My dog got told off for being downstairs on a bus | TeamDogs
REAL LIFE

My dog got told off for being downstairs on a bus

But he was allowed to be there

(Credit: Getty Images)

Is it bad bus etiquette to keep your dog downstairs on a double-decker? The reason I ask is a recent embarrassing experience on the 250.

I went for a long walk with my Chihuahua and, as he has short legs, decided to take the bus back. The driver smiled as I beeped my payment card and we took our place in the area for pushchairs and wheelchairs, which was empty.

Then a loud voice rang out from among the downstairs passengers.

‘Dogs go upstairs,’ she announced.

‘Dogs go on the top deck.’

And then, ‘They go upstairs. It’s not a new thing – it’s always been the rule.’

I mumbled apologies as the bus lurched about the road, and looked from the steep stairs to my wriggly Chihuahua. What if I dropped him or lost my balance (I once had to go to A&E after a bus stopped suddenly)? 


(Credit: Getty Images)


I hesitated. I’d never heard of the dogs-upstairs rule. I looked at the woman who’d spoken but she looked straight ahead without acknowledging me.

‘They might bite a child or jump on a seat,’ she announced. ‘Dogs go upstairs. They’ve always gone upstairs. There are children and pushchairs downstairs.’

By this time, I’d decided to stay where I was rather than risk the precarious stairs to the top deck. And for the next seven stops, I stood stock still – mortified.

But I kept thinking that some people are scared of dogs, or allergic, or simply don’t like being near them. What right did I have to invade their space with my dog? 

And when I got home and looked it up on Google, I was even more embarrassed. There WAS a rule about dogs going upstairs on buses or, at least, there used to be a rule – I couldn’t work out if it still existed.

So, I decided to investigate.

According to Transport for London’s official rulebook for customers (its ‘conditions of carriage’) passengers can take any ‘dog or inoffensive animal’ on buses, Tube, tram or train unless there is a good reason to refuse it, for example, it seems dangerous or is not properly controlled. It is not allowed on a seat and must be kept on a lead or in a suitable container, and carried in its owner’s arms on escalators.


(Credit: Getty Images)

However, it doesn’t say anything about dogs having to be taken upstairs, so, I put the question to Transport for London. A spokesperson said: ‘All friendly and well-behaved dogs are welcome to accompany their owners on London’s buses.

‘While customers with dogs may sit anywhere on the bus, drivers may occasionally ask them to sit in a particular place if young children or other dogs are on board. All dogs must be either on a lead or in a carrier when travelling on a bus, but they can travel on either deck.’

So, there we have it. Dogs can go upstairs or downstairs but the driver has discretion to direct them to a particular place.

Transport for London also told me there used to be a policy that required passengers to take dogs to the upper deck on traditional Routemaster buses and their predecessors. This was to allow the conductor to move freely, with no obstacles, along the aisle of the lower deck. This policy ceased in 2005 with the end of standard operation of traditional Routemasters.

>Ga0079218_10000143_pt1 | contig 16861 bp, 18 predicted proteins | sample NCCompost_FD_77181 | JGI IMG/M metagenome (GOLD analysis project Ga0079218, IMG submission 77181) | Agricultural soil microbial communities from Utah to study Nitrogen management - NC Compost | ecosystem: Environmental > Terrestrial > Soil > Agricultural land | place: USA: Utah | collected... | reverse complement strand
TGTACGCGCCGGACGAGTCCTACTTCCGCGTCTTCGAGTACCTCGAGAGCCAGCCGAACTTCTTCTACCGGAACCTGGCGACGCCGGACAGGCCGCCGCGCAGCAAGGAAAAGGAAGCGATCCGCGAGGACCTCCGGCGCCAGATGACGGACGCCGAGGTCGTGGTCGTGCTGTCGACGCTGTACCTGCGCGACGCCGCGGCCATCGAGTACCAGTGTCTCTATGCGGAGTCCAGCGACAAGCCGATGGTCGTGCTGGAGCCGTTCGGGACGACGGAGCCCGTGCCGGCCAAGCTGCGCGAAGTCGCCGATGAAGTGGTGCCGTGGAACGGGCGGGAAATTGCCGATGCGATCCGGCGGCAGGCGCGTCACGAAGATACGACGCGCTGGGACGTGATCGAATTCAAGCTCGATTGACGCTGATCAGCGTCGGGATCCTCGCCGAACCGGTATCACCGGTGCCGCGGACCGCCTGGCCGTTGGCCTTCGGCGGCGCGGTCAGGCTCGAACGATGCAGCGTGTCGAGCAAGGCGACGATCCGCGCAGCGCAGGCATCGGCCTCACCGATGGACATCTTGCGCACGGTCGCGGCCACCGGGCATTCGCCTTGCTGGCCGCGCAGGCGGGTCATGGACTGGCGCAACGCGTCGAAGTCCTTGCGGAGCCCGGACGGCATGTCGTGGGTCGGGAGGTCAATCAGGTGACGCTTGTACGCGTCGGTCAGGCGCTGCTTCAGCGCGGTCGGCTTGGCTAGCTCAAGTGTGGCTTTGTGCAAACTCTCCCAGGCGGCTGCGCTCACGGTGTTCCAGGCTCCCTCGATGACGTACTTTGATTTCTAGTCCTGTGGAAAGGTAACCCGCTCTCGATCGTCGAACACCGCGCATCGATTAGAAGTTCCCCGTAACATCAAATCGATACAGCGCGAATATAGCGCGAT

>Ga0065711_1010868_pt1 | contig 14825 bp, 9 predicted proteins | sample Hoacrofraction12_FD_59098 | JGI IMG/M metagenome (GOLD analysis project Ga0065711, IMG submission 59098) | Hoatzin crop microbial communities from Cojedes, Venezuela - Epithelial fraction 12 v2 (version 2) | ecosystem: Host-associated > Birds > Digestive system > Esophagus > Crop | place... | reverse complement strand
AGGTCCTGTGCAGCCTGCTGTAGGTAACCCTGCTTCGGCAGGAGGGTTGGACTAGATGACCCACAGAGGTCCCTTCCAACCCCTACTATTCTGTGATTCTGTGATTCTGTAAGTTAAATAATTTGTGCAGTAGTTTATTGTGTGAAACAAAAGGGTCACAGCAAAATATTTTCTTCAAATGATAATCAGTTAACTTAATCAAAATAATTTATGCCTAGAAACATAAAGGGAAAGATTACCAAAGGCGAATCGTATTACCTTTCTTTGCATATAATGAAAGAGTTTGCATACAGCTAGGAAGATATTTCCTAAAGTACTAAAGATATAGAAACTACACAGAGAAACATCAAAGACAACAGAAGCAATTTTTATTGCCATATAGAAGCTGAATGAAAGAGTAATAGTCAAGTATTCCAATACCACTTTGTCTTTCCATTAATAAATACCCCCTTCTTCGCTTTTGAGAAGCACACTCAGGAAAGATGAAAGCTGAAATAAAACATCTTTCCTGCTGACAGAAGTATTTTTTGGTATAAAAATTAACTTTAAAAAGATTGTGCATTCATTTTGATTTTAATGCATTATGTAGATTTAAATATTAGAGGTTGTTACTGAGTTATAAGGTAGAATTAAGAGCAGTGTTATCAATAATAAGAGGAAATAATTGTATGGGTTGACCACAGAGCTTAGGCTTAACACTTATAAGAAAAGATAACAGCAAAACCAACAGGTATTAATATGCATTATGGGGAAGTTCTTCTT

They also clarified there is no charge for taking a dog on a bus, and members of staff are not allowed to take charge of any animal on the network.

They also recommended: ‘Dogs and their owners may find it easier to travel on the bus network at quieter times and to avoid the busier bus stations and stops, which are detailed on our website.’

To check this, go to: https://tfl.gov.uk/status-updates/busiest-times-to-travel.

I also heard that National Express do not allow dogs on their buses – this is partly true.


(Credit: Getty Images)


National Express runs the local bus service in the West Midlands, covering Birmingham, Wolverhampton, Coventry and surrounding areas, as well as its National Express Coach service.

For the local service, assistance dogs for customers with disabilities, guide dogs and hearing dogs are allowed on all buses. Other dogs and inoffensive animals are allowed if permitted by the driver, ‘who has complete discretion in this matter’. Reasons for exclusion are if the dog appears dangerous or likely to upset other customers or animals already on the bus.

For its national and international coach service, however, only assistance dogs are allowed to travel and even then passengers are recommended to pre-book so National Express staff can ensure the dog has enough space to lie down for the journey. 

They will be asked to provide a safety harness for their dog, which will be attached to the seatbelt of a spare seat, as well as evidence the dog is highly trained, such as ‘a certificate, correspondence from the training organisation, ID book, owner training logs or an email from the owner confirming what training has taken place’.

For more information on this, prospective passengers can phone 03717 81 81 81 seven days a week, 9am - 5pm, or email addl@nationalexpress.com.

One word of caution, though, for anyone taking their dog on public transport during the summer months. It can get hot and stuffy, and there may be traffic jams or other delays, so remember to take enough water for your dog to stay cool and happy.